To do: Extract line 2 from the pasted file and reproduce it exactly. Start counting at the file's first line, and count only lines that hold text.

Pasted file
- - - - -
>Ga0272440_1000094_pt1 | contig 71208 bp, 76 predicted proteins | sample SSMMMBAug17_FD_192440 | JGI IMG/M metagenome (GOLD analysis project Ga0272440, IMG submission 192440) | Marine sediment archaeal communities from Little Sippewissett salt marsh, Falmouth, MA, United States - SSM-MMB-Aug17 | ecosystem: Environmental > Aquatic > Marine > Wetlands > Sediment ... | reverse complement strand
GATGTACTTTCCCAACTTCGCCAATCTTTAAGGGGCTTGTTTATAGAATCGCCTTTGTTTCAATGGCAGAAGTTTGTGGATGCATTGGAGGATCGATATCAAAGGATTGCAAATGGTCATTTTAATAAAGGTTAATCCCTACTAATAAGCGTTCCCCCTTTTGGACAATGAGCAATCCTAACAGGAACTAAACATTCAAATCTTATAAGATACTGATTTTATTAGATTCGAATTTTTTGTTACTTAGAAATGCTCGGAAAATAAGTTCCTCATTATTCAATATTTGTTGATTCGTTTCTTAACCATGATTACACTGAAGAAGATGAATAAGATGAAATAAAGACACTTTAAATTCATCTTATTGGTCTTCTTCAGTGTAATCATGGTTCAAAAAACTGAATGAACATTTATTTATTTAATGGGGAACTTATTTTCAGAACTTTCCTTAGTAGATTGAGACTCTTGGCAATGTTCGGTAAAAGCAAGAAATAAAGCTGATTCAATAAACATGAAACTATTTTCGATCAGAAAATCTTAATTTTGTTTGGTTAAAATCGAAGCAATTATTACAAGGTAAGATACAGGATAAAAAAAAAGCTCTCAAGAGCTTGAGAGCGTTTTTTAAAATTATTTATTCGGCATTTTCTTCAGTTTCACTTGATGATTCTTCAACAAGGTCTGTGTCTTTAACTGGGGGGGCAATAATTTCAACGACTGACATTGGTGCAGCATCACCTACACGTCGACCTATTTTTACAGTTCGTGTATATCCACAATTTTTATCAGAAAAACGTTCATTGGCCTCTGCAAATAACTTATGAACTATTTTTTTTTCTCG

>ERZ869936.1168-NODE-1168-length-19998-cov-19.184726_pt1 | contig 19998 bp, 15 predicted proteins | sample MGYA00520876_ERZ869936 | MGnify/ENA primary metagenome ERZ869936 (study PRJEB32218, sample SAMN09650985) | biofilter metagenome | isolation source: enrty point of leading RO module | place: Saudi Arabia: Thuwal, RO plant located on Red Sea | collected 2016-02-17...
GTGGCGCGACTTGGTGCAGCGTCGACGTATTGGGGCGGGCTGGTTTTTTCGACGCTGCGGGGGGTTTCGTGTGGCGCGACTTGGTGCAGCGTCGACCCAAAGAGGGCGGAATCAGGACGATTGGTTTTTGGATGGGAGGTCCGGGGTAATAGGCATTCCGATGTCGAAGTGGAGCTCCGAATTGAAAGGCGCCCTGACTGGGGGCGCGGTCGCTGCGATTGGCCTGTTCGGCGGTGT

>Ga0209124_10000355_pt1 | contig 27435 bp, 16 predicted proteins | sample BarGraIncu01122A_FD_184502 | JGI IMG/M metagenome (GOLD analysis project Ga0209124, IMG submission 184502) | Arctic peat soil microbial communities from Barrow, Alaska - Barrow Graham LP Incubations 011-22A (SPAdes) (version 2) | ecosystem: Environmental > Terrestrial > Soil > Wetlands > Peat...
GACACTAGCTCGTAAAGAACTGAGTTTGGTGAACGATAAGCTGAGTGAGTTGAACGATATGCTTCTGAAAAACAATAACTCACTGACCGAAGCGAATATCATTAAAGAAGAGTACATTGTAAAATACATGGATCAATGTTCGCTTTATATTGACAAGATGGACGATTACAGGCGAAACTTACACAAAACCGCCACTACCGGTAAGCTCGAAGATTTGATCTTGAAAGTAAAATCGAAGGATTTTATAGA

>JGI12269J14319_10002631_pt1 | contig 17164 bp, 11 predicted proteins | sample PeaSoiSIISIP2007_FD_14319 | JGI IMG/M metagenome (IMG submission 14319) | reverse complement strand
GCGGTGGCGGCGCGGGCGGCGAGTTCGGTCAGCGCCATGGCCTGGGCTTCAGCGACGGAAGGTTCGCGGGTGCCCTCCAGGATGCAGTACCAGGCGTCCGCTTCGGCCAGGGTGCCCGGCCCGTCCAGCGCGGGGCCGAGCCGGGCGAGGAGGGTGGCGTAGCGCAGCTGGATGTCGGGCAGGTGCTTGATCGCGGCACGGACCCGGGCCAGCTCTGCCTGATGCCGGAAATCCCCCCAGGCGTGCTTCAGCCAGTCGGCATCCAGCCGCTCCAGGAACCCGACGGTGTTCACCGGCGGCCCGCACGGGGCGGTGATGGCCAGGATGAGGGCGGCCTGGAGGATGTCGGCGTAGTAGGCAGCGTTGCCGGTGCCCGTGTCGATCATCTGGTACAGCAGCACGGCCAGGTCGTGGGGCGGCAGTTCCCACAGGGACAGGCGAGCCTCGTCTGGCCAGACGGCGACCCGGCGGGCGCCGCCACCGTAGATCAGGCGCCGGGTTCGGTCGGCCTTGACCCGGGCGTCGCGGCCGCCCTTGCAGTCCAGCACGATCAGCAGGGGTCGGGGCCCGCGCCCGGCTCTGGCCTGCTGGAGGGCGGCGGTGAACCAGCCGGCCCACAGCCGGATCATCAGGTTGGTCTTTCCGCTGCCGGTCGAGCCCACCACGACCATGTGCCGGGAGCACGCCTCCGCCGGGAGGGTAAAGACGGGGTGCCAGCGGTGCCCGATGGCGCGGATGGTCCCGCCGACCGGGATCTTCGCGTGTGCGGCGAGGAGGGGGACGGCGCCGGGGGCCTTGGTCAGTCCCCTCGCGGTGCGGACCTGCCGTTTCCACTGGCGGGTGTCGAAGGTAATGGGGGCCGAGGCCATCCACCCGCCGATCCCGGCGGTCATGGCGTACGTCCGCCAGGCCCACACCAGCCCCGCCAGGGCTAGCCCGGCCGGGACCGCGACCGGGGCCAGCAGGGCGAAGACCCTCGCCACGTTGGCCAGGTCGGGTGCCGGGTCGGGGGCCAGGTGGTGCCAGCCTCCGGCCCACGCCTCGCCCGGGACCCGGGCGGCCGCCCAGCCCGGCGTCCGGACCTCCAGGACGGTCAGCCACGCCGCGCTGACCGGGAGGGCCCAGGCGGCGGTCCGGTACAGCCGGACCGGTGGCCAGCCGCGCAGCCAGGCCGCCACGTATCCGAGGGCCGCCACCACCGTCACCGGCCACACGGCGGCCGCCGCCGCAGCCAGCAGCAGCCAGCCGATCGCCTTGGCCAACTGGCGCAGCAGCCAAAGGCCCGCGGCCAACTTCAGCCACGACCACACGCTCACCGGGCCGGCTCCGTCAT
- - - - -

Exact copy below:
GATGTACTTTCCCAACTTCGCCAATCTTTAAGGGGCTTGTTTATAGAATCGCCTTTGTTTCAATGGCAGAAGTTTGTGGATGCATTGGAGGATCGATATCAAAGGATTGCAAATGGTCATTTTAATAAAGGTTAATCCCTACTAATAAGCGTTCCCCCTTTTGGACAATGAGCAATCCTAACAGGAACTAAACATTCAAATCTTATAAGATACTGATTTTATTAGATTCGAATTTTTTGTTACTTAGAAATGCTCGGAAAATAAGTTCCTCATTATTCAATATTTGTTGATTCGTTTCTTAACCATGATTACACTGAAGAAGATGAATAAGATGAAATAAAGACACTTTAAATTCATCTTATTGGTCTTCTTCAGTGTAATCATGGTTCAAAAAACTGAATGAACATTTATTTATTTAATGGGGAACTTATTTTCAGAACTTTCCTTAGTAGATTGAGACTCTTGGCAATGTTCGGTAAAAGCAAGAAATAAAGCTGATTCAATAAACATGAAACTATTTTCGATCAGAAAATCTTAATTTTGTTTGGTTAAAATCGAAGCAATTATTACAAGGTAAGATACAGGATAAAAAAAAAGCTCTCAAGAGCTTGAGAGCGTTTTTTAAAATTATTTATTCGGCATTTTCTTCAGTTTCACTTGATGATTCTTCAACAAGGTCTGTGTCTTTAACTGGGGGGGCAATAATTTCAACGACTGACATTGGTGCAGCATCACCTACACGTCGACCTATTTTTACAGTTCGTGTATATCCACAATTTTTATCAGAAAAACGTTCATTGGCCTCTGCAAATAACTTATGAACTATTTTTTTTTCTCG